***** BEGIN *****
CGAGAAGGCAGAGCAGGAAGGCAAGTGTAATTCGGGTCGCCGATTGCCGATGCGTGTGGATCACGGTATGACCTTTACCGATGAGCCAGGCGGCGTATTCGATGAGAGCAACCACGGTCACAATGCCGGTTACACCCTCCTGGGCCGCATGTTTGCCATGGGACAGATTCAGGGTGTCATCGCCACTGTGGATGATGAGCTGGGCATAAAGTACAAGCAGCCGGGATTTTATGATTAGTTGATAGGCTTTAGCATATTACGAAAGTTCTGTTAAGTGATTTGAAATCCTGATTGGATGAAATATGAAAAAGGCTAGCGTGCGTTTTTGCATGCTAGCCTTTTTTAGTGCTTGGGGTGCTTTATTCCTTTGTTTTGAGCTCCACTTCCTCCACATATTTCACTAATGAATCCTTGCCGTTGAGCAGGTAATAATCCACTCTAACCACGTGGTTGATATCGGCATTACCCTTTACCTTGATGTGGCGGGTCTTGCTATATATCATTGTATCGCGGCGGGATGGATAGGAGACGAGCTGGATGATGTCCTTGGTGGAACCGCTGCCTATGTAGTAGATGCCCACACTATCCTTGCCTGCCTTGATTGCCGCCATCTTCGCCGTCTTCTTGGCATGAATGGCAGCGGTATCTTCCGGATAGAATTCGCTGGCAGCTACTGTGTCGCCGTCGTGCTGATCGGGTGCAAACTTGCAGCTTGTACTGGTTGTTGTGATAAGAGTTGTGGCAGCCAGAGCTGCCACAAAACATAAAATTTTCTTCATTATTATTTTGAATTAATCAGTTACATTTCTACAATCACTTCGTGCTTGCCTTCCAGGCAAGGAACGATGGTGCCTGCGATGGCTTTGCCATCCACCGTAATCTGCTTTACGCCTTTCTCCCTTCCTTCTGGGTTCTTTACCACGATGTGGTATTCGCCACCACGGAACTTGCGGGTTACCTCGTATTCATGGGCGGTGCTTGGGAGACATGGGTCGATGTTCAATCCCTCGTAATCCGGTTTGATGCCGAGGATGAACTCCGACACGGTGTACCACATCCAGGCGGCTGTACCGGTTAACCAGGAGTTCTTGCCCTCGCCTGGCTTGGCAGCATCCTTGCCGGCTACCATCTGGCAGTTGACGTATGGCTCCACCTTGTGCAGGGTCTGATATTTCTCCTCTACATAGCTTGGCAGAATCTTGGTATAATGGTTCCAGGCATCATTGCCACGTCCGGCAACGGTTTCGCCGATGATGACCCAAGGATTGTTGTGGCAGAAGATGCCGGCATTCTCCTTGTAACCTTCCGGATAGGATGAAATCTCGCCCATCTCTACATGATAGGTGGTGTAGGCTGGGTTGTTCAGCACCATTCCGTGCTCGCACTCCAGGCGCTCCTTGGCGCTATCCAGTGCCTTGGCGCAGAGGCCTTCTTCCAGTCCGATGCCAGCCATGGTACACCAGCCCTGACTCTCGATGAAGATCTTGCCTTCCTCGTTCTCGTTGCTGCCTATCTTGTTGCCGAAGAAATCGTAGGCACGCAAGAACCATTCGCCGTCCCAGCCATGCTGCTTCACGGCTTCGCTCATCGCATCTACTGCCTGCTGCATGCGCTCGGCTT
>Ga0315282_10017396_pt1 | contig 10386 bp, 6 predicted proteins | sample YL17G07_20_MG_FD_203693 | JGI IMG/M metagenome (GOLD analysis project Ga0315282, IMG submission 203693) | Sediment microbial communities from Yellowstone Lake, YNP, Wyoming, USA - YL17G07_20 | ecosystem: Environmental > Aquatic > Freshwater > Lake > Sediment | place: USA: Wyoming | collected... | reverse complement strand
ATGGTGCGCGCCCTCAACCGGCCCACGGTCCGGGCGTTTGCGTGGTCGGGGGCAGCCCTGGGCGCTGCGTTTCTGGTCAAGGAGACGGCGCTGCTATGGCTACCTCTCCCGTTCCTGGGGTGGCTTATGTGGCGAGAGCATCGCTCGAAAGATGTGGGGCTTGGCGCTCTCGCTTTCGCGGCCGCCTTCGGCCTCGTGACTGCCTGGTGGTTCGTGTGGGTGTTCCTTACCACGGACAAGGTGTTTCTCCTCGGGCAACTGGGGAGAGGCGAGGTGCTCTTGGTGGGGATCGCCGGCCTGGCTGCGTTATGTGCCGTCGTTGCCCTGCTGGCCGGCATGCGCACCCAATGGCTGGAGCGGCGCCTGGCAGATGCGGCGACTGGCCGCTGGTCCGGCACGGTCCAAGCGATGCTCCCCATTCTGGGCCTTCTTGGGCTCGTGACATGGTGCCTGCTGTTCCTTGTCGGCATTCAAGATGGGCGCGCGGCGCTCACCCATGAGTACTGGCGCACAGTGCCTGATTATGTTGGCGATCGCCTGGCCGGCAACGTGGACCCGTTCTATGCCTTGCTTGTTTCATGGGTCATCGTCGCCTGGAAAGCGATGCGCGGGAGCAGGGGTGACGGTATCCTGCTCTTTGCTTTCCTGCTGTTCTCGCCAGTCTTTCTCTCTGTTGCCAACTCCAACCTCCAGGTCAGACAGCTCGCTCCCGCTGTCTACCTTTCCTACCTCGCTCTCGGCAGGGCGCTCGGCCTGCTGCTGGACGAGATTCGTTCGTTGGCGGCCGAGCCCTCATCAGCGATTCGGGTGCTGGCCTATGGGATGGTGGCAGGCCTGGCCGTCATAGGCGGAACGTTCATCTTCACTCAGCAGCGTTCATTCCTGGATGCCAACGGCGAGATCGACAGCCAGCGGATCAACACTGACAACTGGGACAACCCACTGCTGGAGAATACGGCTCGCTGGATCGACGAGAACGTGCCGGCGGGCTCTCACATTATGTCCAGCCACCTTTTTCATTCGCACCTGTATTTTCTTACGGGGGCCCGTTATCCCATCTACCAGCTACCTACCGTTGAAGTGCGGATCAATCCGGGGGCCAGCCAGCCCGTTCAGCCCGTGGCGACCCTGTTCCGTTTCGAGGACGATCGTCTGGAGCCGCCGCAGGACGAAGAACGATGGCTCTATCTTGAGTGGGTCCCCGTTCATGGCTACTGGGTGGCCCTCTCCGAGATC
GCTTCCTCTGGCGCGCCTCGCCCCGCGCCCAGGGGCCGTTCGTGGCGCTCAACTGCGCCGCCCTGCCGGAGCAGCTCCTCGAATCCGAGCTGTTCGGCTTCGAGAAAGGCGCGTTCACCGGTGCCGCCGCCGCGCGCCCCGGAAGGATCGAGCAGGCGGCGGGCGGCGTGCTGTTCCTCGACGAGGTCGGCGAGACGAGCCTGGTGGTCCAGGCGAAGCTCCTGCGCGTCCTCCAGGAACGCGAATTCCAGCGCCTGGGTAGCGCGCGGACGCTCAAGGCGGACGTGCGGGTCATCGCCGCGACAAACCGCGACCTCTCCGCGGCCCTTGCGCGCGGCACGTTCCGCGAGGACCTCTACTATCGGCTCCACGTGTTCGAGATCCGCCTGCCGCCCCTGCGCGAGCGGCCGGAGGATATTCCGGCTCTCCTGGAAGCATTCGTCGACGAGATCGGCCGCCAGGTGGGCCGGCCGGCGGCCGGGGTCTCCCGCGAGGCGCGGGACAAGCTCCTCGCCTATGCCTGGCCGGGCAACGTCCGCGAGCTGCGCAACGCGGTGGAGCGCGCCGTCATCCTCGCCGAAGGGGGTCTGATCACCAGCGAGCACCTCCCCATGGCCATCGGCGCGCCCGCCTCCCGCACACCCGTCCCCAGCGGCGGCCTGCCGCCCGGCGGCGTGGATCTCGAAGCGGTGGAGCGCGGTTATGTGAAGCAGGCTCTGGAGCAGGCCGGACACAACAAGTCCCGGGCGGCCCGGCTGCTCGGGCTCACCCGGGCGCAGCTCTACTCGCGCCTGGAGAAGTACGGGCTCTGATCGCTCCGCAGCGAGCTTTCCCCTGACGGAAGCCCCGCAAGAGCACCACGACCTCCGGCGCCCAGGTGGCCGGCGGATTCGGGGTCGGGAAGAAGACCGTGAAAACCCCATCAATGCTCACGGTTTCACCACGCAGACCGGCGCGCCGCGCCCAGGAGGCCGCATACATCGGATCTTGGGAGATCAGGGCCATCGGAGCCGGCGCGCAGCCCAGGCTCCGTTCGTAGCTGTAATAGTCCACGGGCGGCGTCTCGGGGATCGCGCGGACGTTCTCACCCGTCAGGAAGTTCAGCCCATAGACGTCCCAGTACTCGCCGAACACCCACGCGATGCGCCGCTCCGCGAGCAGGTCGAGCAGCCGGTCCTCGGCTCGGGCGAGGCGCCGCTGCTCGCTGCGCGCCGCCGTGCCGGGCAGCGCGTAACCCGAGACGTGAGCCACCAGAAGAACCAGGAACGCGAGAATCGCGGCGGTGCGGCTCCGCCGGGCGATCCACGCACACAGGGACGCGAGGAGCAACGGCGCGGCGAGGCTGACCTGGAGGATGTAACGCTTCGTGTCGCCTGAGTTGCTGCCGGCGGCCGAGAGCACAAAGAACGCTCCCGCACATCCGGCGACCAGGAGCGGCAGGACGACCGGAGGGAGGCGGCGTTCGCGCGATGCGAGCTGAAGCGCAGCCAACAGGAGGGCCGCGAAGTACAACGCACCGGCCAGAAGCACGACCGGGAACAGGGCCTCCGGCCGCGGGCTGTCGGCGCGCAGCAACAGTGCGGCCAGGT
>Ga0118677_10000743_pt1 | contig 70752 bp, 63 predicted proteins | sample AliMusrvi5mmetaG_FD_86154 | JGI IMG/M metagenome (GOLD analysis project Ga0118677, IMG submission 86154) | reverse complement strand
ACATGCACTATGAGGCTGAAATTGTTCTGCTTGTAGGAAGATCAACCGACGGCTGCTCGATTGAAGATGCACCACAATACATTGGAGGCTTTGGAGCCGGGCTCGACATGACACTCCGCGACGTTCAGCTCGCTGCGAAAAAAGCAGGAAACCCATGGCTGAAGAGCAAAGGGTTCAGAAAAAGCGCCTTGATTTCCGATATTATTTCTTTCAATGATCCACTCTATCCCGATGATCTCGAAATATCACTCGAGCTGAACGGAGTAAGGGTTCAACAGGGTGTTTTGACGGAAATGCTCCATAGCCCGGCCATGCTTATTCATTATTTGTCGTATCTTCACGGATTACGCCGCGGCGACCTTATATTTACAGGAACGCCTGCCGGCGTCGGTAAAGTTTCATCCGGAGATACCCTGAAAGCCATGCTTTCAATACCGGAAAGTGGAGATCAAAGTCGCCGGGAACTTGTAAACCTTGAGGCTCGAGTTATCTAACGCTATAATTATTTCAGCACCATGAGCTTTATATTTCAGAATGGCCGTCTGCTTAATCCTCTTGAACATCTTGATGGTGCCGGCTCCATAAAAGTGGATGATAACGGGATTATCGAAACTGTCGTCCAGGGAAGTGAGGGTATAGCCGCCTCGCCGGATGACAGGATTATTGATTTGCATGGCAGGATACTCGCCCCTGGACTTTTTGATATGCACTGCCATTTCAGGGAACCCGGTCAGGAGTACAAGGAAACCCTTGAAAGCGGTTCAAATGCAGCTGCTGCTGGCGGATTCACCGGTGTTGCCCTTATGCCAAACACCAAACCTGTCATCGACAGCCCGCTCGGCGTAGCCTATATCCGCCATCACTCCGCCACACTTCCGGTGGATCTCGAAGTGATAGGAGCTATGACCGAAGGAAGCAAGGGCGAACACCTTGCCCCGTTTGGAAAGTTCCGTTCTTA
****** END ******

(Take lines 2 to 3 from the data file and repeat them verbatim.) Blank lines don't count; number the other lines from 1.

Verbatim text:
>Ga0315282_10017396_pt1 | contig 10386 bp, 6 predicted proteins | sample YL17G07_20_MG_FD_203693 | JGI IMG/M metagenome (GOLD analysis project Ga0315282, IMG submission 203693) | Sediment microbial communities from Yellowstone Lake, YNP, Wyoming, USA - YL17G07_20 | ecosystem: Environmental > Aquatic > Freshwater > Lake > Sediment | place: USA: Wyoming | collected... | reverse complement strand
ATGGTGCGCGCCCTCAACCGGCCCACGGTCCGGGCGTTTGCGTGGTCGGGGGCAGCCCTGGGCGCTGCGTTTCTGGTCAAGGAGACGGCGCTGCTATGGCTACCTCTCCCGTTCCTGGGGTGGCTTATGTGGCGAGAGCATCGCTCGAAAGATGTGGGGCTTGGCGCTCTCGCTTTCGCGGCCGCCTTCGGCCTCGTGACTGCCTGGTGGTTCGTGTGGGTGTTCCTTACCACGGACAAGGTGTTTCTCCTCGGGCAACTGGGGAGAGGCGAGGTGCTCTTGGTGGGGATCGCCGGCCTGGCTGCGTTATGTGCCGTCGTTGCCCTGCTGGCCGGCATGCGCACCCAATGGCTGGAGCGGCGCCTGGCAGATGCGGCGACTGGCCGCTGGTCCGGCACGGTCCAAGCGATGCTCCCCATTCTGGGCCTTCTTGGGCTCGTGACATGGTGCCTGCTGTTCCTTGTCGGCATTCAAGATGGGCGCGCGGCGCTCACCCATGAGTACTGGCGCACAGTGCCTGATTATGTTGGCGATCGCCTGGCCGGCAACGTGGACCCGTTCTATGCCTTGCTTGTTTCATGGGTCATCGTCGCCTGGAAAGCGATGCGCGGGAGCAGGGGTGACGGTATCCTGCTCTTTGCTTTCCTGCTGTTCTCGCCAGTCTTTCTCTCTGTTGCCAACTCCAACCTCCAGGTCAGACAGCTCGCTCCCGCTGTCTACCTTTCCTACCTCGCTCTCGGCAGGGCGCTCGGCCTGCTGCTGGACGAGATTCGTTCGTTGGCGGCCGAGCCCTCATCAGCGATTCGGGTGCTGGCCTATGGGATGGTGGCAGGCCTGGCCGTCATAGGCGGAACGTTCATCTTCACTCAGCAGCGTTCATTCCTGGATGCCAACGGCGAGATCGACAGCCAGCGGATCAACACTGACAACTGGGACAACCCACTGCTGGAGAATACGGCTCGCTGGATCGACGAGAACGTGCCGGCGGGCTCTCACATTATGTCCAGCCACCTTTTTCATTCGCACCTGTATTTTCTTACGGGGGCCCGTTATCCCATCTACCAGCTACCTACCGTTGAAGTGCGGATCAATCCGGGGGCCAGCCAGCCCGTTCAGCCCGTGGCGACCCTGTTCCGTTTCGAGGACGATCGTCTGGAGCCGCCGCAGGACGAAGAACGATGGCTCTATCTTGAGTGGGTCCCCGTTCATGGCTACTGGGTGGCCCTCTCCGAGATC